TORONTO – Health Minister Jane Philpott offered an apology of sorts to her provincial and territorial counterparts Tuesday after some of them pushed back against her argument that federal health dollars need to be earmarked for health spending.
“I apologize if people misunderstood,” Philpott said, standing among her fellow health ministers after day-long meetings at a downtown Toronto hotel.
“There is certainly no intention to make accusations.”
The day before, Philpott spoke frankly and at length about what she called the need for greater accountability on the part of the provinces and territories, as well as more innovative ideas on efficiently delivering health services.
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“There are countries in this world, and there are many of them, developed countries … that are getting far better value for money than we are,” she said.
“I have a responsibility as the health minister for Canada to invest in health, to help improve health systems … but when we are going to my finance minister to ask for more money, I need to be able to tell that finance minister it is going to be used for health.”
On Tuesday, Philpott refined her message, saying the federal government wants to see greater accountability for future investments.
“What we are talking about is new investments in health care,” she said. “That’s just what I talked about, the fact that when we are investing in home care … people in this day and age, health experts from across the country, believe in measurement.”
During that same news conference, Ontario Health Minister Eric Hoskins said he and his fellow ministers felt Philpott was sending a clear message that federal health care funding wasn’t being spent on health care.
“That implication certainly was received,” Hoskins said. “You’ve probably had a number of us march up to the microphone and actually assert that.”
Hoskins went on to add he can say with “absolute confidence” that every single dollar transferred to his province for health goes towards its intended purpose.
Quebec has openly challenged the idea of strings being attached to funding, but Alberta Health Minister Sarah Hoffman said she is open to the idea if it helps to deliver results and defend Canada’s health care system.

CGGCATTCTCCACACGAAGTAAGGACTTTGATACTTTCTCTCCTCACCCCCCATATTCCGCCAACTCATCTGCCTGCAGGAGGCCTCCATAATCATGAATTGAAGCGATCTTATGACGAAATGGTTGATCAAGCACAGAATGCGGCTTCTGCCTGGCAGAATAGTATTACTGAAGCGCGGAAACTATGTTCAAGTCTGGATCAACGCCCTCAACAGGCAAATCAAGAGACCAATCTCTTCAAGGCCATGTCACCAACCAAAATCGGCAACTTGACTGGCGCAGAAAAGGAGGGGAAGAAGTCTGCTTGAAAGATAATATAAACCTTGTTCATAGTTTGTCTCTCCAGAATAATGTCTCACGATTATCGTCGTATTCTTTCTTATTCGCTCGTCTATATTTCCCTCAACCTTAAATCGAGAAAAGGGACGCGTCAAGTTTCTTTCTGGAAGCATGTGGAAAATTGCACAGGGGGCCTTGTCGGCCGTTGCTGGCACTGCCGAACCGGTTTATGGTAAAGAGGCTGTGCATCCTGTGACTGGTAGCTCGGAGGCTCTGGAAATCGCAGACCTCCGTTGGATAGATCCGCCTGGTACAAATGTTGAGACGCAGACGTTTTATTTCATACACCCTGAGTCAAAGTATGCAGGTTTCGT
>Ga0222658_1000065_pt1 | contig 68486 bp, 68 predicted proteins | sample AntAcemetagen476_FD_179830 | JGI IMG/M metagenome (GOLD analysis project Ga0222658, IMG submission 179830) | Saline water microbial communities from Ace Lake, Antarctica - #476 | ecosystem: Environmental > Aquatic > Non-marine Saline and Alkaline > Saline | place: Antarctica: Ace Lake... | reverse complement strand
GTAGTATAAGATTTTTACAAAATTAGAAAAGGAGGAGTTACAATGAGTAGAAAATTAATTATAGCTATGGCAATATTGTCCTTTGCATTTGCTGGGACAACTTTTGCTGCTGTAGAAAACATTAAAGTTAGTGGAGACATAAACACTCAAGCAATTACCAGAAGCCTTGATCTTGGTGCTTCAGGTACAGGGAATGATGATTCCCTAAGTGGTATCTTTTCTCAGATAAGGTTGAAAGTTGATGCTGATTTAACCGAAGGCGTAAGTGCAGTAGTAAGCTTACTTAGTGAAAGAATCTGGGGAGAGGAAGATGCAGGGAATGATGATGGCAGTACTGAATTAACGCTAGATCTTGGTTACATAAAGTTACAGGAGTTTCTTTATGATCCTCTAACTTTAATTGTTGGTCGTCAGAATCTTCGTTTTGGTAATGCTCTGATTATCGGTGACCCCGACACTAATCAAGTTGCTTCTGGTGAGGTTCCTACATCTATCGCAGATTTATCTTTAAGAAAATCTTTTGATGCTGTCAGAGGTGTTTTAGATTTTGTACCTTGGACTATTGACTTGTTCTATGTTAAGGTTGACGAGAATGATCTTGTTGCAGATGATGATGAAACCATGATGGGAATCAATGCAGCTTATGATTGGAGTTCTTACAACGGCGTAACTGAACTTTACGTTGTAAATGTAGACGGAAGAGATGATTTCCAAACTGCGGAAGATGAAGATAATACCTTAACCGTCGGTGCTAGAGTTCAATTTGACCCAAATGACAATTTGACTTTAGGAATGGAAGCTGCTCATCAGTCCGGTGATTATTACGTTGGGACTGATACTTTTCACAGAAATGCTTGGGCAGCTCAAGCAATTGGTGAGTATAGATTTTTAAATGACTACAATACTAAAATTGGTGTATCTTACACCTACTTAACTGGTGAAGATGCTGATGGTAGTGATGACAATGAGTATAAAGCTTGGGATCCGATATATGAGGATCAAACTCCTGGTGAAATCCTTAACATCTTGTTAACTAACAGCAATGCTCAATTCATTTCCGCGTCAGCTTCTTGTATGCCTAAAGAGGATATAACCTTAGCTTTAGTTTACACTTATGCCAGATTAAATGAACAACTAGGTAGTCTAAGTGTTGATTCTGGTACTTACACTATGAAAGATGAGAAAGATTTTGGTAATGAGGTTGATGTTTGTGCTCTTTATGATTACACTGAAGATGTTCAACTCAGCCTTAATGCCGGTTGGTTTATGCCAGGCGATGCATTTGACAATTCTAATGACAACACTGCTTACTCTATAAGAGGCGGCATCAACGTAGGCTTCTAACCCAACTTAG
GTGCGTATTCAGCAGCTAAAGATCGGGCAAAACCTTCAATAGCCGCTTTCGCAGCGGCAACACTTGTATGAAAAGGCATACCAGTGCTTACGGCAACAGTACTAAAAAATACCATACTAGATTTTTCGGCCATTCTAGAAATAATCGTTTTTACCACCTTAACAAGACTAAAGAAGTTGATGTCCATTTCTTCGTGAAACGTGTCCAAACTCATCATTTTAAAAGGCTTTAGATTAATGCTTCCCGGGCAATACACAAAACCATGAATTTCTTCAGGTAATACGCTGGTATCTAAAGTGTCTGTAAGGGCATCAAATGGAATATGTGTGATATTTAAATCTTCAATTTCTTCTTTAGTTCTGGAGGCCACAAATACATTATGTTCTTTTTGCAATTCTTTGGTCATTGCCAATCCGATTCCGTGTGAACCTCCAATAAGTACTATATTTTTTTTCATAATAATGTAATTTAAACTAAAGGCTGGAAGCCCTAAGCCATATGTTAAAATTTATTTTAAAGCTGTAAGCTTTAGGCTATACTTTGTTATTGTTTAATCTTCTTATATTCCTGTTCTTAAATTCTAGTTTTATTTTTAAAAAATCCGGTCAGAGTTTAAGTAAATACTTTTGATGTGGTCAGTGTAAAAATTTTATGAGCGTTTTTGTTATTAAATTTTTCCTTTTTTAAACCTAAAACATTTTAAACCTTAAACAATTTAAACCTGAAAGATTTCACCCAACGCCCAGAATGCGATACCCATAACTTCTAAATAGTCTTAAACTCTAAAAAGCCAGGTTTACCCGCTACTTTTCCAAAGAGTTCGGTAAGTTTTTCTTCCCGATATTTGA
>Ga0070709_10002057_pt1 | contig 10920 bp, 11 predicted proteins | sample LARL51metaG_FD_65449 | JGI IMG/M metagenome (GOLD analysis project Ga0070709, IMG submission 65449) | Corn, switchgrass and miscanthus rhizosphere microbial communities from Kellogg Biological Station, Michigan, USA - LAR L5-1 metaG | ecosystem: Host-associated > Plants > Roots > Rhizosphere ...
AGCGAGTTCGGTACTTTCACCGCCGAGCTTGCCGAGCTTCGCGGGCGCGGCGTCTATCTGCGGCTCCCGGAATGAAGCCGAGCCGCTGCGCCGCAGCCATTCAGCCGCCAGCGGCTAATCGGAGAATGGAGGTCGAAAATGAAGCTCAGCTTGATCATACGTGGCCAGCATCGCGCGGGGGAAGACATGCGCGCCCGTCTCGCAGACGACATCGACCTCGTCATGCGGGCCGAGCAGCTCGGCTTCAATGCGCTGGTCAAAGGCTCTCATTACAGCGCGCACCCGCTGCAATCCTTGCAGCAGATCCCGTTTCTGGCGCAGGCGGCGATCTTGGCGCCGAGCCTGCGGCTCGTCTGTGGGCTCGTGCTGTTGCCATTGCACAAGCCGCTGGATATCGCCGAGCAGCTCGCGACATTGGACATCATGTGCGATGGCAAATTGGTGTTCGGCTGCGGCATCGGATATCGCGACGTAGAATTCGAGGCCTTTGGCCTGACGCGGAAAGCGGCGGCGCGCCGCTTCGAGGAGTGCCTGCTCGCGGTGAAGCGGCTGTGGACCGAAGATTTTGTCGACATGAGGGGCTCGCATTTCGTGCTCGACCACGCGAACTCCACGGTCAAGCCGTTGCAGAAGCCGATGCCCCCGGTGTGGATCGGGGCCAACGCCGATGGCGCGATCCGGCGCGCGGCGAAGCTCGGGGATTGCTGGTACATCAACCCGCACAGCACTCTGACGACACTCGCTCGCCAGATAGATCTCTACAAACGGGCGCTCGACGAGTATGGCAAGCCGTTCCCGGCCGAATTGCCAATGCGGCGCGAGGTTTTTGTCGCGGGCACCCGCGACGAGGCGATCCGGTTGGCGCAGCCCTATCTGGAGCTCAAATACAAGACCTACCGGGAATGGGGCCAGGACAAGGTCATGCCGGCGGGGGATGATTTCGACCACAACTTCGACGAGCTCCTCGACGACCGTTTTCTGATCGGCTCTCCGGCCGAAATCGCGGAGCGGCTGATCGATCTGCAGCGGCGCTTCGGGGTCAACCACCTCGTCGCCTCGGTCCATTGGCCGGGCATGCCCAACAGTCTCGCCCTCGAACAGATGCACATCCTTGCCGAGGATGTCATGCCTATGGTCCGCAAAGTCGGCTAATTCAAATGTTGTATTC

The tensions that have permeated the talks come from provincial resistance to a federal plan to proceed with a reduction in the rate by which federal transfers increase each year: three per cent, down from the six per cent escalator established in 2004.
Those transfer payments currently flow into the provinces’ general revenue pool; Philpott said Tuesday that further investment will require additional detail so the federal government can know what to “expect.”
The provinces are involved in the day-to-day delivery of health care but the federal government has an important role to play in a range of areas, she noted, adding it would like to share its ideas and work together.
The provinces say a three per cent increase in Canada Health Transfer payments will mean $1 billion less the provinces would otherwise have received in 2017-18, and $60 billion over the next decade.
Quebec Health Minister Gaetan Barrette, one of the most outspoken voices on the three-per-cent reduction, said Tuesday he is hopeful the premiers and Prime Minister Justin Trudeau will be able to sit down and reach a compromise.
“We are in a situation where today and tomorrow, obviously we will not be able to provide enough (service),” he said. “That’s why the three-per-cent is not enough.”
Barrette said it will take time — and money — to address current needs at the provincial level before improved results can be achieved through health innovation.
Trudeau is set to meet with the premiers on Dec. 8 and 9 to discuss climate change — another irritant in the federal-provincial relationship, but an issue that the federal Liberals have made a cornerstone policy.